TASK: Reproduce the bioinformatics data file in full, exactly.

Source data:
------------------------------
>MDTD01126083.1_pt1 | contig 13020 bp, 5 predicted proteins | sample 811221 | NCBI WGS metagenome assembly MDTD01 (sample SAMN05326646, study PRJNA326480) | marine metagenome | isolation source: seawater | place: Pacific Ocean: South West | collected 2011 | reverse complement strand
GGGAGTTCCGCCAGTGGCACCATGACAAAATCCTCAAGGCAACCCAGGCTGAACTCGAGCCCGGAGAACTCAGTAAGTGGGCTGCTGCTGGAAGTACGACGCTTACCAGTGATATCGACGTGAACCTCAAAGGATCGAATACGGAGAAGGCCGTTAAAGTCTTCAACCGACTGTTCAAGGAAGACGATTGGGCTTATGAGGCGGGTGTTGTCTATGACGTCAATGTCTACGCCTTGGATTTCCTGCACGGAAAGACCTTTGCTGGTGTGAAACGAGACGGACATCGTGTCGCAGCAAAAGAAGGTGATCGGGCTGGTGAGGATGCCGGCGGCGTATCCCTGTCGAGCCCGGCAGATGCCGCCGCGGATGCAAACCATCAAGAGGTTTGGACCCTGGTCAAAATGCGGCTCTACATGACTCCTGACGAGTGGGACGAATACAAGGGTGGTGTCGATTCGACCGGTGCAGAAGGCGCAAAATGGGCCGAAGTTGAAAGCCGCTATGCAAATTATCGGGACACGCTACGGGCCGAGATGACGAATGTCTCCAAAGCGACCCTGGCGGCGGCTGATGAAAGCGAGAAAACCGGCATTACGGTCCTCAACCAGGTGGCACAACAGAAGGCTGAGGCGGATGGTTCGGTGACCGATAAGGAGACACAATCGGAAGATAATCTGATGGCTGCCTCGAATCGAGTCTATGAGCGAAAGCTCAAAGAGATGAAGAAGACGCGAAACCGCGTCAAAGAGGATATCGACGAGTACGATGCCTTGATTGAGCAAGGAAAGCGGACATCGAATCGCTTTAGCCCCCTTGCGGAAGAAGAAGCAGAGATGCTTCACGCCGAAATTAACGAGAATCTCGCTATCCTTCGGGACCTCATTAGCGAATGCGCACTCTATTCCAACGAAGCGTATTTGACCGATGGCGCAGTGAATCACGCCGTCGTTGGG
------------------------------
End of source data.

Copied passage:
>MDTD01126083.1_pt1 | contig 13020 bp, 5 predicted proteins | sample 811221 | NCBI WGS metagenome assembly MDTD01 (sample SAMN05326646, study PRJNA326480) | marine metagenome | isolation source: seawater | place: Pacific Ocean: South West | collected 2011 | reverse complement strand
GGGAGTTCCGCCAGTGGCACCATGACAAAATCCTCAAGGCAACCCAGGCTGAACTCGAGCCCGGAGAACTCAGTAAGTGGGCTGCTGCTGGAAGTACGACGCTTACCAGTGATATCGACGTGAACCTCAAAGGATCGAATACGGAGAAGGCCGTTAAAGTCTTCAACCGACTGTTCAAGGAAGACGATTGGGCTTATGAGGCGGGTGTTGTCTATGACGTCAATGTCTACGCCTTGGATTTCCTGCACGGAAAGACCTTTGCTGGTGTGAAACGAGACGGACATCGTGTCGCAGCAAAAGAAGGTGATCGGGCTGGTGAGGATGCCGGCGGCGTATCCCTGTCGAGCCCGGCAGATGCCGCCGCGGATGCAAACCATCAAGAGGTTTGGACCCTGGTCAAAATGCGGCTCTACATGACTCCTGACGAGTGGGACGAATACAAGGGTGGTGTCGATTCGACCGGTGCAGAAGGCGCAAAATGGGCCGAAGTTGAAAGCCGCTATGCAAATTATCGGGACACGCTACGGGCCGAGATGACGAATGTCTCCAAAGCGACCCTGGCGGCGGCTGATGAAAGCGAGAAAACCGGCATTACGGTCCTCAACCAGGTGGCACAACAGAAGGCTGAGGCGGATGGTTCGGTGACCGATAAGGAGACACAATCGGAAGATAATCTGATGGCTGCCTCGAATCGAGTCTATGAGCGAAAGCTCAAAGAGATGAAGAAGACGCGAAACCGCGTCAAAGAGGATATCGACGAGTACGATGCCTTGATTGAGCAAGGAAAGCGGACATCGAATCGCTTTAGCCCCCTTGCGGAAGAAGAAGCAGAGATGCTTCACGCCGAAATTAACGAGAATCTCGCTATCCTTCGGGACCTCATTAGCGAATGCGCACTCTATTCCAACGAAGCGTATTTGACCGATGGCGCAGTGAATCACGCCGTCGTTGGG